Watchdogs: ComEd moving to raise electric bills by at least $150M per year

Some in the Chicago area pay more for utility bills each year than for City Hall's hated property tax. Well, hold on to your wallet. As FOX 32’s Political Editor Mike Flannery reports, watchdogs say ComEd is moving to raise our electric bills by at

Some in the Chicago area pay more for utility bills each year than for City Hall's hated property tax. Well, hold on to your wallet. As FOX 32’s Political Editor Mike Flannery reports, watchdogs say ComEd is moving to raise our electric bills by at least $150 million a year.

Critics of Com Ed and its parent, Exelon, slammed its proposal to make consumers pay more, pointing to big profits the company reported Friday.

“Exelon made $632 million in their first quarter. You know, if you annualize that, it'd be $2.5 billion,” said Howard Learner, Executive Director of the Environmental Law & Policy Center.

Those profits were bigger than expected on Wall Street. The electric power company's stock has risen nearly 30 percent this year. But Exelon claims two Downstate nuclear power plants have lost a combined $800 million in the last six years. If the General Assembly does not meet its demands in the current spring legislative session, Exelon said the nuke in Clinton, Illinois will close June 1, 2017, and the Quad Cities generator by June 1, 2018.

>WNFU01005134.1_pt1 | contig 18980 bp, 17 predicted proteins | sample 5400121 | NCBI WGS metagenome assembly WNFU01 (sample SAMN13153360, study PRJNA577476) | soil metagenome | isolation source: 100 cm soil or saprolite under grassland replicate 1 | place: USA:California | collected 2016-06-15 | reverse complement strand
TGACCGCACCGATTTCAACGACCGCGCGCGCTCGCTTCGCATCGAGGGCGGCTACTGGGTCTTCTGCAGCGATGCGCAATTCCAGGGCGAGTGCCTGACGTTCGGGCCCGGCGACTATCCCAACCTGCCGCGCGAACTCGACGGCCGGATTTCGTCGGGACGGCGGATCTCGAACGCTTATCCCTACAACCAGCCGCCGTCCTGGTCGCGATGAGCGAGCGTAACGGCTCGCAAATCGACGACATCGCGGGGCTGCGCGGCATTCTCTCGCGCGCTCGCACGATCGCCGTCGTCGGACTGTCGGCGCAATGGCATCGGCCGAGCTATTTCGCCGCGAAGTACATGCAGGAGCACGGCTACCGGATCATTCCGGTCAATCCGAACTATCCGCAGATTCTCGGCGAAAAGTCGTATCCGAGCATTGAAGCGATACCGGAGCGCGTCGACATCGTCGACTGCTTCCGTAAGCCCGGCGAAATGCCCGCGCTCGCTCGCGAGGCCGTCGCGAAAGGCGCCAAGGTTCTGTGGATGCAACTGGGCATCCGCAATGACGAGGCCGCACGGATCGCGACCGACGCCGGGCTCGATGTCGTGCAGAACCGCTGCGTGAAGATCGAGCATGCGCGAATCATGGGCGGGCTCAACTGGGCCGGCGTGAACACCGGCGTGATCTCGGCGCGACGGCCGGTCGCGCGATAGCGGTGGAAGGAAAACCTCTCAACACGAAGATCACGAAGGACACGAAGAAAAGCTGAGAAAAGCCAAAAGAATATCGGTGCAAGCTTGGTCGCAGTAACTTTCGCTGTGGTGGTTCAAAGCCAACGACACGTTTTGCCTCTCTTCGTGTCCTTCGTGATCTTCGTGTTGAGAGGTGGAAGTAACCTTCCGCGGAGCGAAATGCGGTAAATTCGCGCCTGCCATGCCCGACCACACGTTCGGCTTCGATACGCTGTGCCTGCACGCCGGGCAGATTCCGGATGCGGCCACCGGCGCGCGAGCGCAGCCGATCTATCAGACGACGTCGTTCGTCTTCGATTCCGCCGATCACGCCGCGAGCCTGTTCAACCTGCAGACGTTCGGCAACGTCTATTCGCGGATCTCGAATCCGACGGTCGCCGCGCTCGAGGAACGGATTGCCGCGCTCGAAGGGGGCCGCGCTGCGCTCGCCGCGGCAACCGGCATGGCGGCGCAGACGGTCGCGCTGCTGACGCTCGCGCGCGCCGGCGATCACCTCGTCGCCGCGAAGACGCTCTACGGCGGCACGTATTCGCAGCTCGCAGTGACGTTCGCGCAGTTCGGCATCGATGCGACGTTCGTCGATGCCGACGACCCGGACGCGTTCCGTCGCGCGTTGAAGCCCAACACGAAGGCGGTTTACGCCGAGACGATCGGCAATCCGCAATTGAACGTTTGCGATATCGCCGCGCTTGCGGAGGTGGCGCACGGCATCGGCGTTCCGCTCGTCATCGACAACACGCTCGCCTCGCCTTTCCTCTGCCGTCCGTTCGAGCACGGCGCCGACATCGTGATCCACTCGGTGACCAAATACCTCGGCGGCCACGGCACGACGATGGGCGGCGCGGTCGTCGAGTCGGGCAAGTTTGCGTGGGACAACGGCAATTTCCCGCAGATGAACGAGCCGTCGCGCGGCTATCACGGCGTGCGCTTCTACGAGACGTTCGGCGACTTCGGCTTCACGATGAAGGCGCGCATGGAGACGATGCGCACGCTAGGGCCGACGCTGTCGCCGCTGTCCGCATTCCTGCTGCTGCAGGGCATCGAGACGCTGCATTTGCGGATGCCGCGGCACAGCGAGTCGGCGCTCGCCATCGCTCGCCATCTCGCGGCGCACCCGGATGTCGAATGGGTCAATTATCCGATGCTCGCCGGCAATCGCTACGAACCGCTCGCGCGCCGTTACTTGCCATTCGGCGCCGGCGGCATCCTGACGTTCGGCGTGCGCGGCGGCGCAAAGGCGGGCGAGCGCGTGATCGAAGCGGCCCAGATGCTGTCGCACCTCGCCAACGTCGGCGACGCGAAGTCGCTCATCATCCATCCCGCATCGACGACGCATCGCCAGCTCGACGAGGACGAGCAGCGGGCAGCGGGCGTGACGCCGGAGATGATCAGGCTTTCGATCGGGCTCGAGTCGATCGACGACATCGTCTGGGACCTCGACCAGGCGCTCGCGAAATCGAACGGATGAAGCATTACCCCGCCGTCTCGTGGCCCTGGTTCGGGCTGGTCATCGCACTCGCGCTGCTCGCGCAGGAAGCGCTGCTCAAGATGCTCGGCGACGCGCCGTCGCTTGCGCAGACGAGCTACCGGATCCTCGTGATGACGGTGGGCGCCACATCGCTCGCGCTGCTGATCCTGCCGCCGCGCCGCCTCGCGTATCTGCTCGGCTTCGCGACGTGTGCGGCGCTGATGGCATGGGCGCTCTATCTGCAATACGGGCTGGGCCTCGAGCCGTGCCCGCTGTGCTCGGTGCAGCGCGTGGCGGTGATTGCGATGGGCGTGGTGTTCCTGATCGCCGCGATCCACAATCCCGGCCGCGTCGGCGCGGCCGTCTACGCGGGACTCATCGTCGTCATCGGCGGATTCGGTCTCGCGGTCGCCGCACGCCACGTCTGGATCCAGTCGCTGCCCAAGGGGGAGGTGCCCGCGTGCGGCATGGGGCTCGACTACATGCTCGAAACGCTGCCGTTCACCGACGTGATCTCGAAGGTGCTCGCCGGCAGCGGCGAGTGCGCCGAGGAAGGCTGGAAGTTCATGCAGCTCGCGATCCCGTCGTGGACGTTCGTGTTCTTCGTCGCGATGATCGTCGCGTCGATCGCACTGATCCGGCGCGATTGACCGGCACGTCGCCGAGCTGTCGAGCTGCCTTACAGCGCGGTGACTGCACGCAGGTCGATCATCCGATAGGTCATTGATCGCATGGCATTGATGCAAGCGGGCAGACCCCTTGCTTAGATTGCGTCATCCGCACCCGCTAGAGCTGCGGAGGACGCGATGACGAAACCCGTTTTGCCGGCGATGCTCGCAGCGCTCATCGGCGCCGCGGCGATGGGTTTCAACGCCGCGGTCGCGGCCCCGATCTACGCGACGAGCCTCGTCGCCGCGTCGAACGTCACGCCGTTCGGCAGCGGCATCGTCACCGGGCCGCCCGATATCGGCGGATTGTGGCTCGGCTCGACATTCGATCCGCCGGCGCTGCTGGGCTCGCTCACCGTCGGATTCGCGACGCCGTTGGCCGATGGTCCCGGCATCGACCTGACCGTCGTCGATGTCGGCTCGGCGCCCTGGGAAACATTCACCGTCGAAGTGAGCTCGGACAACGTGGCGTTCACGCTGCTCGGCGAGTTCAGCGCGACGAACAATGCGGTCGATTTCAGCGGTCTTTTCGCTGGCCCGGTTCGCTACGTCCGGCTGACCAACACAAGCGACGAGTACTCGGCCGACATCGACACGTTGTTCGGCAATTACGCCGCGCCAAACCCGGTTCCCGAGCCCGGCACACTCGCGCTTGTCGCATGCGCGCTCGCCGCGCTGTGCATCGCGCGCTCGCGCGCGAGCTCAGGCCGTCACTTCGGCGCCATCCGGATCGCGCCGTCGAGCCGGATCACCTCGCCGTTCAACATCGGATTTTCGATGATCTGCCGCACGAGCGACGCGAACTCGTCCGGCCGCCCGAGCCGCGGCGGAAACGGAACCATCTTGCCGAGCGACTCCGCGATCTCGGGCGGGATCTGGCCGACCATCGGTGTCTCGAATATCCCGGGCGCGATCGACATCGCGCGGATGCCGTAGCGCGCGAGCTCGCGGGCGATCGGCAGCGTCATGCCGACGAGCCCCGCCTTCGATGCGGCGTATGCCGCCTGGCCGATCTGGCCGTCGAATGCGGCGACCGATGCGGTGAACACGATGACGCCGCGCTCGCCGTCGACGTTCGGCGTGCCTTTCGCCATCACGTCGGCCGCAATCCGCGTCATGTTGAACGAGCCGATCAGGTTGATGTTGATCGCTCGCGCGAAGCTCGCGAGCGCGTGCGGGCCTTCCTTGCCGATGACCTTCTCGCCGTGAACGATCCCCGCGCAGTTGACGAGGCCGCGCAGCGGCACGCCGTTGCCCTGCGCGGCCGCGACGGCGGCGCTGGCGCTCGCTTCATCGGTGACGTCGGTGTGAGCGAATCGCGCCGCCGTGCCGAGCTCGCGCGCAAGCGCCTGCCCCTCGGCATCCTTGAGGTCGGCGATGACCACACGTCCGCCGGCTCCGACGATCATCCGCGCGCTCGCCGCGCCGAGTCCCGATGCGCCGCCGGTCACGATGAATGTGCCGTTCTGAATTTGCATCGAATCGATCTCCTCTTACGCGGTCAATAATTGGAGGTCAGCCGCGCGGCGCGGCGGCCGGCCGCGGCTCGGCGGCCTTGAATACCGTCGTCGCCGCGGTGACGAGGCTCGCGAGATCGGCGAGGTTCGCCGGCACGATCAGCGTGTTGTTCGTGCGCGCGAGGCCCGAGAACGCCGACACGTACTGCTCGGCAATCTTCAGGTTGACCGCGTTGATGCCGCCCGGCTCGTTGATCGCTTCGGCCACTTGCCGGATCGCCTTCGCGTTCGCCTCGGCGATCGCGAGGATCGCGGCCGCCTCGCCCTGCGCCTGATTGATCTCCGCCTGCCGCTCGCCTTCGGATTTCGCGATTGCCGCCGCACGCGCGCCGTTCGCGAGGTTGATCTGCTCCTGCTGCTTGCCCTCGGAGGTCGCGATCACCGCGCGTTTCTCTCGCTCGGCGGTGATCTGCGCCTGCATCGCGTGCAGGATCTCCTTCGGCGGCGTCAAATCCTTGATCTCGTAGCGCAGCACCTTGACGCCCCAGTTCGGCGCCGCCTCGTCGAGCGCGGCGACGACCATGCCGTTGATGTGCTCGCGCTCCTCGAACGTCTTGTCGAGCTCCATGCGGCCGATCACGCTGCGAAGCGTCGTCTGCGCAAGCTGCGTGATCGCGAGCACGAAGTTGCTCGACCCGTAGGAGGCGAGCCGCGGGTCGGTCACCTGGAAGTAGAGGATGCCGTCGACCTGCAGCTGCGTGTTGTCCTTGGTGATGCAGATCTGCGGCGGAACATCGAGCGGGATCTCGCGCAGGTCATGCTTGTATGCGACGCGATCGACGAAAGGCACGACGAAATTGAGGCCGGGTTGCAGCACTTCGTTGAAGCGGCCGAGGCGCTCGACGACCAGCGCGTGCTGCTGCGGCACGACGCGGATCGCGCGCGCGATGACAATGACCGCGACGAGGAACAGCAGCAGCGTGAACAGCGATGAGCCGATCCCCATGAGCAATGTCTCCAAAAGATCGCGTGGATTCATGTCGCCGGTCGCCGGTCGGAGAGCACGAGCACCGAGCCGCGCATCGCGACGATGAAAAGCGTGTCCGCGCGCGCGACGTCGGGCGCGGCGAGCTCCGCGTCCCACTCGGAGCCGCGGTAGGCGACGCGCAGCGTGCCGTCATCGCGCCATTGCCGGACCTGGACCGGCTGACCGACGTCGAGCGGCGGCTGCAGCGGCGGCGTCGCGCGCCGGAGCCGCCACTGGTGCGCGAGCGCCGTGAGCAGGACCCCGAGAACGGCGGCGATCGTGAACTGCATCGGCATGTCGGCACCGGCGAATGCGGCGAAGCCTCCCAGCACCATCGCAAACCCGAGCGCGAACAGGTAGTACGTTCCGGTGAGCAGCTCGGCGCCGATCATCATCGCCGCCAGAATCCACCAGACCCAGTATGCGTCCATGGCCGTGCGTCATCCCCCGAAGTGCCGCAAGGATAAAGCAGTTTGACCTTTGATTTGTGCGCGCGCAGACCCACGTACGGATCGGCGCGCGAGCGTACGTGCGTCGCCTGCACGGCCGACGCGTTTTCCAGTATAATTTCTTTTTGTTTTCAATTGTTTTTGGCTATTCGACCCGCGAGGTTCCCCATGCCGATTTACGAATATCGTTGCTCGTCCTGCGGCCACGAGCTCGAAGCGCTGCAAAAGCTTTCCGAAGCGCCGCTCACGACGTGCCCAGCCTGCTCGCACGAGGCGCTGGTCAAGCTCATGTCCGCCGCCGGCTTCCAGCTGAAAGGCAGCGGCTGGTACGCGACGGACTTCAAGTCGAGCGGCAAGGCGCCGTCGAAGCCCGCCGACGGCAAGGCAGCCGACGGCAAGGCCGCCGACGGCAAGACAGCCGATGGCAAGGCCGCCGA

About 1,400 jobs are at stake. The company blames a decline in all energy prices. Critics say dramatic advances in energy efficiency mean there's simply less demand for electricity.

“Commonwealth Edison's demand is going down. Supply exceeds demand in the market. And that's why those plants aren't economic,” Learner said.

ComEd/Exelon's proposed legislation would also make it harder for the company's competitors to bring new technologies to the energy marketplace that could give consumers new control over costs and sources of power. Critics claimed it would cost consumers "billions of dollars" and compared ComEd to the old telephone monopoly.

“So what we're seeing in electricity is what happened in telecommunications. We ought to open up the market to more competition and not have it be just ComEd,” Learner said.

A company spokesman said ComEd welcomed innovation. He claimed its proposal would cost a small electricity user about $3 a year, conceding some would pay a lot more.

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